The government of the city is so wisely and completely contriv’d, that Harrington made very few alterations in it, tho in all the other parts of our national constitution he scarce left any thing as he found it. And without question it is a most excellent model. The lord mayor, as to the solemnity of his election, the magnificence of his state, or the extent of his authority, tho inferior to a Roman consul (to whom in many respects he may be fitly compar’d) yet he far outshines the figure made by an Athenian archon, or the grandeur of any magistrat presiding over the best citys now in the world. During a vacancy of the throne he is the chief person in the nation, and is at all times vested with a very extraordinary trust, which is the reason that this dignity is not often confer’d on undeserving persons; of which we need not go further for an instance than the Right Honorable Sir Richard Levet, who now so worthily fills that eminent post, into which he was not more freely chosen by the suffrages of his fellow-citizens, than he continues to discharge the functions of it with approv’d moderation and justice. But of the great caution generally us’d in the choice of magistrats, we may give a true judgment by the present worshipful sherifs, Sir Charles Duncomb and Sir Jeffery Jefferies, who are not the creatures of petty factions and cabals, nor (as in the late reigns) illegally obtruded on the city to serve a turn for the court, but unanimously elected for those good qualitys which alone should be the proper recommendations to magistracy; that as having the greatest stakes to lose they will be the more concern’d for securing the property of others, so their willingness to serve their country is known not to be inferior to their zeal for king William; and while they are, for the credit of the city generously equalling the expences of the Roman prætors, such at the same time is their tender care of the distrest, as if to be overseers of the poor were their sole and immediat charge. As the common council is the popular representative, so the court of aldermen is the aristocratical senat of the city. To enter on the particular merits of those names who compose this illustrious assembly, as it must be own’d by all to be a labor no less arduous than extremely nice and invidious, yet to pass it quite over in such a manner as not to give at least a specimen of so much worth, would argue a pusillanimity inconsistent with Liberty, and a disrespect to those I wou’d be always understood to honor. In regard therfore that the eldest alderman is the same at London with what the prince of the senat was at Rome, I shall only presume to mention the honorable Sir Robert Clayton as well in that capacity, as by reason he universally passes for the perfect pattern of a good citizen. That this character is not exaggerated will be evident to all those who consider him, either as raising a plentiful fortune by his industry and merit, or as disposing his estate with no less liberality and judgment than he got it with honesty and care: for as to his public and privat donations, and the provision he has made for his relations or friends, I will not say that he is unequal’d by any, but that he deserves to be imitated by all. Yet these are small commendations if compar’d to his steddy conduct when he supply’d the highest stations of this great city. The danger of defending the liberty of the subject in those calamitous times is not better remember’d than the courage with which he acted, particularly in bringing in the bill for excluding a Popish successor from the crown, his brave appearance on the behalf of your charter, and the general applause with which he discharg’d his trust in all other respects; nor ought the gratitude of the people be forgot, who on this occasion first stil‘d him the father of the city, as Cicero for the like reason was the first of all Romans call’d the father of his country. That he still assists in the government of London as eldest alderman, and in that of the whole nation as a member of the high court of parlament, is not so great an honor as that he deserves it; while the posterity of those familys he supports, and the memory of his other laudable actions, will be the living and eternal monuments of his virtue, when time has consum’d the most durable brass or marble.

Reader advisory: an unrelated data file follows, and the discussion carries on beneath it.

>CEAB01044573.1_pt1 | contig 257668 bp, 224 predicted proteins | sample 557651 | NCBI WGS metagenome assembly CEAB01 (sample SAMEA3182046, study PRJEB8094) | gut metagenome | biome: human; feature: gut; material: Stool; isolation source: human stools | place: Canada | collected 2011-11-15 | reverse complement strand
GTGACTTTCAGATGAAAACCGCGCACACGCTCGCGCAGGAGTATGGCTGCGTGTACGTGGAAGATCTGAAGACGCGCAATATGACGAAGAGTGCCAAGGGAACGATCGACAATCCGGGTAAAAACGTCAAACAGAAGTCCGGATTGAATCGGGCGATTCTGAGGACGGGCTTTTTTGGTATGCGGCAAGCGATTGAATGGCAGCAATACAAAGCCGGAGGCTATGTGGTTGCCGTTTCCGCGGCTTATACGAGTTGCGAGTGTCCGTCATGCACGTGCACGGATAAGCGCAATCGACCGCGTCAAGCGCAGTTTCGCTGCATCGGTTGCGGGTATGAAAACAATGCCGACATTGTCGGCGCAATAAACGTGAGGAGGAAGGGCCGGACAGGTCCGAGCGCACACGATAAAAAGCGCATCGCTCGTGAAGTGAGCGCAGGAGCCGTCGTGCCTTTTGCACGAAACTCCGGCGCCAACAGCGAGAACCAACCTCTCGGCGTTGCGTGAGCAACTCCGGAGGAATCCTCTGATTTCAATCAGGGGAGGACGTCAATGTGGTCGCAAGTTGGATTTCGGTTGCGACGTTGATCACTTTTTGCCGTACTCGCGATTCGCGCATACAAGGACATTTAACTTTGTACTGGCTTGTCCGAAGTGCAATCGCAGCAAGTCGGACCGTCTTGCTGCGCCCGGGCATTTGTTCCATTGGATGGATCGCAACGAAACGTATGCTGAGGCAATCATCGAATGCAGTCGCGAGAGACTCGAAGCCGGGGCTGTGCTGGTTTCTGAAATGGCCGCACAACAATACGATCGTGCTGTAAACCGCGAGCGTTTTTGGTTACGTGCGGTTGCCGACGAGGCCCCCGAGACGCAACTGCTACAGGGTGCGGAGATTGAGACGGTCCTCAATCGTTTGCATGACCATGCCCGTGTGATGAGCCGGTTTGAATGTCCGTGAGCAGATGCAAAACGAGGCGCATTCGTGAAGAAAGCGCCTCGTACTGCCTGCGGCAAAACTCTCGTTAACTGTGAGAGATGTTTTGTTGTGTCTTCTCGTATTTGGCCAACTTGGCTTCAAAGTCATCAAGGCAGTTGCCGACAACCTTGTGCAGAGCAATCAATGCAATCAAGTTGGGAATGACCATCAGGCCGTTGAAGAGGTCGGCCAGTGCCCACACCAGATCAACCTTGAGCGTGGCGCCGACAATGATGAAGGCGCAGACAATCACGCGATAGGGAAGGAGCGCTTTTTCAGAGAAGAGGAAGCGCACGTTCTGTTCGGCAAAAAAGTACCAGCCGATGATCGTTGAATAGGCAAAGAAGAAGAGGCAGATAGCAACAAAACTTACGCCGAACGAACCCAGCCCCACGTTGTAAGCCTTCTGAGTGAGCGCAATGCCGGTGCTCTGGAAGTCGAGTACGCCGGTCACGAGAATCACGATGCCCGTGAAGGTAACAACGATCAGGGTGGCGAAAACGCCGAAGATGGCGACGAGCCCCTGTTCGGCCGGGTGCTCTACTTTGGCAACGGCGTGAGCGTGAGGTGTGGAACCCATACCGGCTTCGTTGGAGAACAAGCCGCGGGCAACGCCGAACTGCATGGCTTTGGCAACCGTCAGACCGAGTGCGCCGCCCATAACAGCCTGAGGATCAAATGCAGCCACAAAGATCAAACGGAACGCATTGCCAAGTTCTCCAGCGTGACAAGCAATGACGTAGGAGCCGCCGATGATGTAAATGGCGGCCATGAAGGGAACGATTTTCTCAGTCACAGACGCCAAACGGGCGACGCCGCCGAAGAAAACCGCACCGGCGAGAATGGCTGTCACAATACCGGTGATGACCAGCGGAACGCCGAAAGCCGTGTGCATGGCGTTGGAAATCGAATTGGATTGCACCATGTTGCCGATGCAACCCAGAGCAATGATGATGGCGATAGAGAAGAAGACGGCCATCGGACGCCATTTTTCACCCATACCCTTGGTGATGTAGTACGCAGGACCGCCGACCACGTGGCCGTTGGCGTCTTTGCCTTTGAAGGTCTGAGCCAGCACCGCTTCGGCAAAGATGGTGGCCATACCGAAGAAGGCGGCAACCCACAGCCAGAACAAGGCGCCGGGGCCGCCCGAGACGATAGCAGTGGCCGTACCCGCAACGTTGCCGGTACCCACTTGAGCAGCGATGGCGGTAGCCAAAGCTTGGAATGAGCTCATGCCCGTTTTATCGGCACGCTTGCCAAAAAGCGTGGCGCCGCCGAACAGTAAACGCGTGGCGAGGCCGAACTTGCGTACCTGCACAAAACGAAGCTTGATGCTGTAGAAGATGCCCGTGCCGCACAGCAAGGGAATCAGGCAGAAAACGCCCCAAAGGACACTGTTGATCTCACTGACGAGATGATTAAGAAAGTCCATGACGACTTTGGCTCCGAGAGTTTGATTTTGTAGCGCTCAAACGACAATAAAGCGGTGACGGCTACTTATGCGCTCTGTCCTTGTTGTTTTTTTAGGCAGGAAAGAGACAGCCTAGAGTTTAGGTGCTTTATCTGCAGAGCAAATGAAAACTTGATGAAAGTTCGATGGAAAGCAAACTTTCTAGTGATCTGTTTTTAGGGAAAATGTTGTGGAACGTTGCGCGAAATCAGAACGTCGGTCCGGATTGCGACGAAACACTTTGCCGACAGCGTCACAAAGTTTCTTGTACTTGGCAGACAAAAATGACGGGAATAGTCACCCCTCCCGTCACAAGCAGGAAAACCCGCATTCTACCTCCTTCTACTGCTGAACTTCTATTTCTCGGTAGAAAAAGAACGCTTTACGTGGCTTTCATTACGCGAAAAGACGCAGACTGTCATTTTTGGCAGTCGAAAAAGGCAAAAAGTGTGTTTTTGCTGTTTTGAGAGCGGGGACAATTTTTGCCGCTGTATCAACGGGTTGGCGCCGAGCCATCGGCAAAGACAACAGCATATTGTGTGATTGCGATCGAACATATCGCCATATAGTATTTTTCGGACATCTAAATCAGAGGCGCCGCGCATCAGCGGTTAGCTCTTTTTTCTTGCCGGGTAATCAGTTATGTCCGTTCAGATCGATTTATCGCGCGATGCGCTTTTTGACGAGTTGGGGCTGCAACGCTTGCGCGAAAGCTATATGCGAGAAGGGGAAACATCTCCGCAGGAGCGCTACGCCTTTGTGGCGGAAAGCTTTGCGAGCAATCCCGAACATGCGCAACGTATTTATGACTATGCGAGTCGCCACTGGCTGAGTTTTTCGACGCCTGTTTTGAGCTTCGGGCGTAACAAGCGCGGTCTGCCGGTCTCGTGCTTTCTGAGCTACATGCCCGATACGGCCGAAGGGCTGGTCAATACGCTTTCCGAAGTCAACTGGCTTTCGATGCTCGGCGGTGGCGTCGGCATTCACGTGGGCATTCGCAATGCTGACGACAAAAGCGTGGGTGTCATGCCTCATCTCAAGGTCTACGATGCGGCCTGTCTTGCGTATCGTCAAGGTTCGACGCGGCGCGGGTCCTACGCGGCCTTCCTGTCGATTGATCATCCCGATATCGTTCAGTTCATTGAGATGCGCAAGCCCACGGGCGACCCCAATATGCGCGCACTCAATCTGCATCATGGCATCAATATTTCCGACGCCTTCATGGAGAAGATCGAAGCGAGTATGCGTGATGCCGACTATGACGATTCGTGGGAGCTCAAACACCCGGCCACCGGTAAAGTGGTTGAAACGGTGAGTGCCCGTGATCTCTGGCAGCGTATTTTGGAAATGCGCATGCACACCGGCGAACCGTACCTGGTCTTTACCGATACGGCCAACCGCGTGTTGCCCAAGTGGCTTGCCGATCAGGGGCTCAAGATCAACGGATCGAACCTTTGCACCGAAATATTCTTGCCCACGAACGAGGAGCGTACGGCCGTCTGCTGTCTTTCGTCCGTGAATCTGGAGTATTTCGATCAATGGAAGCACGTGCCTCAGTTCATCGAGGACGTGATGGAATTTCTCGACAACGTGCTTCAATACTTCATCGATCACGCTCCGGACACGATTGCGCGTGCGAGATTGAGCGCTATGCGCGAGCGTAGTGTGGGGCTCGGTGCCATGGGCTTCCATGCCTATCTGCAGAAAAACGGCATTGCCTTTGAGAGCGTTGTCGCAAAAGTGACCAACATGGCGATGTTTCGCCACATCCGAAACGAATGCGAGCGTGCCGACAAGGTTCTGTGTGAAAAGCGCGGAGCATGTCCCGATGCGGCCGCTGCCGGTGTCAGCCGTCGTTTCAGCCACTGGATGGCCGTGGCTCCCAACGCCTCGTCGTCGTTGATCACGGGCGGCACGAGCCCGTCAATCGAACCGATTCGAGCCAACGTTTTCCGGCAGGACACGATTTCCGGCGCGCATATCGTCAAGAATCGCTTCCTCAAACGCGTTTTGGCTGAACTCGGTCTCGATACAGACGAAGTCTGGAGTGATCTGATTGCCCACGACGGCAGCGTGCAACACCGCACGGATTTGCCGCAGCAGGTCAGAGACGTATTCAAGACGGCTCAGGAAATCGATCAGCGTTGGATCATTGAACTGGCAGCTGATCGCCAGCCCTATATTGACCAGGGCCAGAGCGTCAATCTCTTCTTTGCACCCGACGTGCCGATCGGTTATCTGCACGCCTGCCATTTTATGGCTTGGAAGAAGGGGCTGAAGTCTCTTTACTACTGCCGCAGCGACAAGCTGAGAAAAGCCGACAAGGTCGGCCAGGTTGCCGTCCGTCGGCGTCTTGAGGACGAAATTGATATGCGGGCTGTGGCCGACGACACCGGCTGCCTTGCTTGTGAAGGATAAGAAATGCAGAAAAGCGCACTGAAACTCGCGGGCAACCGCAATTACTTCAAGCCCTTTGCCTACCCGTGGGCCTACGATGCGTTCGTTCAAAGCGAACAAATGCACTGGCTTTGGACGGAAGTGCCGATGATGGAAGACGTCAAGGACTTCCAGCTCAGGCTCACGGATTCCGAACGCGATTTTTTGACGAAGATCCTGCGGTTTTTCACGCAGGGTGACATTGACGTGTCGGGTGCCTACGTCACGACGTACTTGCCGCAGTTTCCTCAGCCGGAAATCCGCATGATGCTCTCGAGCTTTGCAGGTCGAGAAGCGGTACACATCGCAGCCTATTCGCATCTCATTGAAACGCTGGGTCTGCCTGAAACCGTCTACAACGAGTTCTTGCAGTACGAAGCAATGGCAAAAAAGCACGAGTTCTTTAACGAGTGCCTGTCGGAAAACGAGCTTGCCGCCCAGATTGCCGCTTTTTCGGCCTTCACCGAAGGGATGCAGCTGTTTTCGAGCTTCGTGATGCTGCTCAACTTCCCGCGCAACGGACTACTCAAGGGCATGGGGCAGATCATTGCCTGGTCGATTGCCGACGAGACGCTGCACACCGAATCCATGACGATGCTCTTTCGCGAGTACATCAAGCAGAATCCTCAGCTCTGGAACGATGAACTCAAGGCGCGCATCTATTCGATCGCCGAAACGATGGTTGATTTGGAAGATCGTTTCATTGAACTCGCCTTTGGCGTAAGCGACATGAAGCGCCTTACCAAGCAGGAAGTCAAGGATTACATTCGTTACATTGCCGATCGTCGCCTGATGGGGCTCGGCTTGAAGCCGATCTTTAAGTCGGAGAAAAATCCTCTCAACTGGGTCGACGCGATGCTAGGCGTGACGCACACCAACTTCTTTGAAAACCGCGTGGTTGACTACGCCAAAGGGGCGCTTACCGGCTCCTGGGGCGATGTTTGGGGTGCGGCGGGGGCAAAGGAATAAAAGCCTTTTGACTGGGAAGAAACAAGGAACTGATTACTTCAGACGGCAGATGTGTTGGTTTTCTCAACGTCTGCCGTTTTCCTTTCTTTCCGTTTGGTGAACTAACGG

To whom therfore shou’d I inscribe a book containing the rules of good polity, but to a society so admirably constituted, and producing such great and excellent men? that elsewhere there may be found who understand government better, distribute justice wiser, or love liberty more, I could never persuade myself to imagin: nor can the person wish for a nobler address, or the subject be made happy in a more suitable patronage than THE SENAT AND PEOPLE OF LONDON; to whose uninterrupted increase of wealth and dignity, none can be a heartier welwisher, than the greatest admirer of their constitution, and their most humble servant,